Posted on 15/10/2019 in Recycling 2019
Recycling flame retardant plastics

Jürgen Troitzsch, Fire and Environmental Protection Services, summarised the opportunities for the circular economy for plastics and implications for flame retardants. World demand for polymers is continuing to grow exponentially, but also to grow more slowly in Europe. On the other hand, only just over 1/5 of Europe’s total material needs are met by recycling. However, a range of EU regulations are pushing to improve recycling: the Waste Framework Directive (with obligations for increasing waste collection and recycling), landfill, packaging, end-of-life vehicle, batteries legislations, and WEEE (Waste Electrical and Electronic Equipment) Directive. Plastics can be valorised by mechanical recycling, chemical processing back to feedstock, energy or use in energy production. A number of FR/polymer combinations have been shown to be compatible with mechanical recycling, but POPs restrictions, REACH SVHC classifications and RoHS prevent this for plastics containing certain brominated FRs (PBDEs, HBCD, with discussions underway on antimony trioxide, TBBPA, chlorinated paraffins and chlorinated phosphate esters) and RoHS requires removal of any plastic containing brominated FRs. Chemical recycling will be possible for plastics containing these problematic FRs.

Lein Tange, ICL, considers that the actual challenge is that mechanical recycling of plastics is only possible if end-of-life plastics are collected and precisely sorted, in order to generate secondary streams of consistent and compatible materials without hazardous impurities. Recycling is only feasible if such sorted input streams are represent industrially significant quantities. Additionally the price of plastic articles alone does not today cover the end-of-life costs (collection + sorting + recycling). He presented the CreaSolv® Process developed by Fraunhofer IVV and the Polystyrene Loop Cooperative (PSLoop), with the aim of physical purification of end-of-life polystyrene containing “legacy” brominated FRs (HBCD) back to purified polystyrene polymer and recovery of bromine. A demonstration plant of 3 000 t/year is now planned (cost over 10 M€). Other processes at development scale work are super heated solvent recycling of HIPS and ABS in thePLAST2bCLEANED project and the CreaSolv® Process in the CLOSEWEEE project (both EU funded).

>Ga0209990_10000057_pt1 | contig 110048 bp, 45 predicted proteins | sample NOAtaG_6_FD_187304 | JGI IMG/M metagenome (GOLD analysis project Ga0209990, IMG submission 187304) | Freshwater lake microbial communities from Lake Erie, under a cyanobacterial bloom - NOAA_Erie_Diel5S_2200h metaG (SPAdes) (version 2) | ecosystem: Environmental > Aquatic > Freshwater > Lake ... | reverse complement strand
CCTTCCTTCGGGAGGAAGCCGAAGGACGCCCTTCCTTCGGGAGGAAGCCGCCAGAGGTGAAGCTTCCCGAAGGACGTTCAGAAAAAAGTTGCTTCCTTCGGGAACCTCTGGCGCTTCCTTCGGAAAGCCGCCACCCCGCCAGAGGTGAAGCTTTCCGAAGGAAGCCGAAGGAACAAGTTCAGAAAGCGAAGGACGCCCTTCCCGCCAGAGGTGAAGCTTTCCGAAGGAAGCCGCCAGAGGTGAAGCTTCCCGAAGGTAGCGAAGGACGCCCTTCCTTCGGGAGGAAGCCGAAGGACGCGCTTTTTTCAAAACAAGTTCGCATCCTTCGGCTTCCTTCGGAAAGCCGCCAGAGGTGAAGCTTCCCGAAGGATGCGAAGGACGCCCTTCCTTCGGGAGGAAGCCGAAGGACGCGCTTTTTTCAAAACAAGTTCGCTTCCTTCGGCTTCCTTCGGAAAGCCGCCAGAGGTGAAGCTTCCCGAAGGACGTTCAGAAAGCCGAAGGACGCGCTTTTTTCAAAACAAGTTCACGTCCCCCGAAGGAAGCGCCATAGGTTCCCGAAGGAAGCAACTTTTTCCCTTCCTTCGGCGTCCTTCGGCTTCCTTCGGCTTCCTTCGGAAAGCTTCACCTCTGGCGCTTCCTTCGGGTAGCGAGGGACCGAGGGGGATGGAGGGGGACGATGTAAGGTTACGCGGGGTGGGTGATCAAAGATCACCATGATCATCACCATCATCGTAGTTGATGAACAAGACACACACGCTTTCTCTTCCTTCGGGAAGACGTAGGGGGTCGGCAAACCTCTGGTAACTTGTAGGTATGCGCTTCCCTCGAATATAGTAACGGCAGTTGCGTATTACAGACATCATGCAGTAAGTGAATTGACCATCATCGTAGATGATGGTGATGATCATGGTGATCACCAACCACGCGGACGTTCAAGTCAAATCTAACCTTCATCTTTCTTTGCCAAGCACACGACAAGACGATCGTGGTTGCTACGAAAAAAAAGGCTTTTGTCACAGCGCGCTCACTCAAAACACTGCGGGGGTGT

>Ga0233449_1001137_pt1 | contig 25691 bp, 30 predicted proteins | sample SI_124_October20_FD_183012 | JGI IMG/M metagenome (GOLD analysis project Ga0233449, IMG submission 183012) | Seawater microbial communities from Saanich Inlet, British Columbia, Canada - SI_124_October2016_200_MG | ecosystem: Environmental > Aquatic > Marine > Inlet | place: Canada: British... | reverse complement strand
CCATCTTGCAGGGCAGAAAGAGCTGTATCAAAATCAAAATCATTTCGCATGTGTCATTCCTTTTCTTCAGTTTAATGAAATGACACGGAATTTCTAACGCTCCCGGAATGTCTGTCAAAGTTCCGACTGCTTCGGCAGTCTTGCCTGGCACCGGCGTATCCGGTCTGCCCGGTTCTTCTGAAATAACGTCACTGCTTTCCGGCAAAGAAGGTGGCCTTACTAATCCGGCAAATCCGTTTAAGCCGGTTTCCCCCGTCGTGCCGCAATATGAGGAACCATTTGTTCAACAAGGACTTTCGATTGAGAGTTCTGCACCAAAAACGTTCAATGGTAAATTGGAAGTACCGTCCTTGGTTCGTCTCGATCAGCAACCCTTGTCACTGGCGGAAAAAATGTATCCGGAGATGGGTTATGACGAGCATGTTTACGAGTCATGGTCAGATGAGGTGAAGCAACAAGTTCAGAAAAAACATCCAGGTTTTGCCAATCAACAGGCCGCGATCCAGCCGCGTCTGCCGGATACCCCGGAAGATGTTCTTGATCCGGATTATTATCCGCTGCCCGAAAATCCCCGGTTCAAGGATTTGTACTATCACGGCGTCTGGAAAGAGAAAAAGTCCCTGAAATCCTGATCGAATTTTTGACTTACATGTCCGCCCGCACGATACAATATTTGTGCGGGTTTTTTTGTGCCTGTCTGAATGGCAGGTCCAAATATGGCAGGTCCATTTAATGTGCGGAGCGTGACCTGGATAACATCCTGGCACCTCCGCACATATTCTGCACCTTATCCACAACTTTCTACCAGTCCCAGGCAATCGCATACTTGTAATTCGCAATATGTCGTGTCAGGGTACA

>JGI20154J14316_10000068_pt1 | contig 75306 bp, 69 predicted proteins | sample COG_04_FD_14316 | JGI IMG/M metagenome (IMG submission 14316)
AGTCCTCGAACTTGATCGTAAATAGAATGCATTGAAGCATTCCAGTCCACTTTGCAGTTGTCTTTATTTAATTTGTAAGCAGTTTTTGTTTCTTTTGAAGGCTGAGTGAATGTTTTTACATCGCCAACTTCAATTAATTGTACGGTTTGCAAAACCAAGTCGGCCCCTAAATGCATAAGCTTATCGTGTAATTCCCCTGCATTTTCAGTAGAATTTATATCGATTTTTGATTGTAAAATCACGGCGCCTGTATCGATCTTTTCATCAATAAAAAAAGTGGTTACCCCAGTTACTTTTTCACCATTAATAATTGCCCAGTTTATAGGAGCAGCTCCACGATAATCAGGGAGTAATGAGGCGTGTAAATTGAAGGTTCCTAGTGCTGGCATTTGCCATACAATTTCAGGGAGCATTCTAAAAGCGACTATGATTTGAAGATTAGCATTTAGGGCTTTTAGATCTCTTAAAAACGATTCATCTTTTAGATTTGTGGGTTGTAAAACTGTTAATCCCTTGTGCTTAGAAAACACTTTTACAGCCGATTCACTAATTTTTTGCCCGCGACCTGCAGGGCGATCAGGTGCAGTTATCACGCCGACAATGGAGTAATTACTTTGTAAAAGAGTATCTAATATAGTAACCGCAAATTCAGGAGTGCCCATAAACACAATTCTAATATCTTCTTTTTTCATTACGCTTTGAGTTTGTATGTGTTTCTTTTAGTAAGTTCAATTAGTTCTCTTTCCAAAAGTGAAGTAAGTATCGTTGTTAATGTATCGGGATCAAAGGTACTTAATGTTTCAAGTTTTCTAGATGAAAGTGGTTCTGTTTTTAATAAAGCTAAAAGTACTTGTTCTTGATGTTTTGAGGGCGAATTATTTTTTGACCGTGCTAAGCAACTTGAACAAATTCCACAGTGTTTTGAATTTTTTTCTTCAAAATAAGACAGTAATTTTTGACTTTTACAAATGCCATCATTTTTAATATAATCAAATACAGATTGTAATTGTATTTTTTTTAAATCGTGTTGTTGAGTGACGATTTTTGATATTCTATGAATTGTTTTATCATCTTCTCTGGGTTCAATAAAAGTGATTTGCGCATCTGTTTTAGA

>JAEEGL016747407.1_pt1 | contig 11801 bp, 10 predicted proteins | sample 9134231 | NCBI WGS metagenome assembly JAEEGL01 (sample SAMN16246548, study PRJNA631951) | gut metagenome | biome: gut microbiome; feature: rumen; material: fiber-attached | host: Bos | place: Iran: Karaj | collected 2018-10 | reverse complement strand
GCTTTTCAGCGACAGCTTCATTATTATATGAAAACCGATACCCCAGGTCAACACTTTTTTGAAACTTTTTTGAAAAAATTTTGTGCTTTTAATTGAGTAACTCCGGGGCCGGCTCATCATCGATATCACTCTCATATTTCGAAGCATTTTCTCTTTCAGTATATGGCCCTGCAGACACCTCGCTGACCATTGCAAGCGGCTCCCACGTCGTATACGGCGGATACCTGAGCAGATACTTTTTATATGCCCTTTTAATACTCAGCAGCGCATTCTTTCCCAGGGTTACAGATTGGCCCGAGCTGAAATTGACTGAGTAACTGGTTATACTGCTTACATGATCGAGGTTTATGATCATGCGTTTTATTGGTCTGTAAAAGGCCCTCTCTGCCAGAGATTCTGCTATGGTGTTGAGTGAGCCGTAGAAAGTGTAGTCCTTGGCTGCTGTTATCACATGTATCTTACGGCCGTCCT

Elke Metzsch-Zillingen, Fraunhofer LBF, Darmstadt, Germany, presented results of tests of mechanical recycling of PIN flame retardant polymers, funded by pinfa. Tests covered widely used polymer / FR combinations, with polypropylene, polyethylene, polyamides and polycarbonate, and PIN FRs: APP, pyrophosphate, ATH, DEPAL, melamine cyanate, non-halogenated phosphate ester. For 9 out of 10 combinations, after multiple re-extrusions, and after accelerated ageing, flame retardancy was retained, but for many combinations, material properties deteriorated – but this is considered to be mainly related to impacts on the polymer and on glass fibres, not related to the PIN FR. The overall conclusion is that mechanical recycling for widely used polymer / PIN FR combinations is possible, subject to careful reformulation with appropriate additives to correct polymer deterioration and use of appropriate extrusion equipment. An important comment is that the prerequisite for mechanical recycling is that collection and sorting systems for end-of-life plastics must be in place and effective.

Share This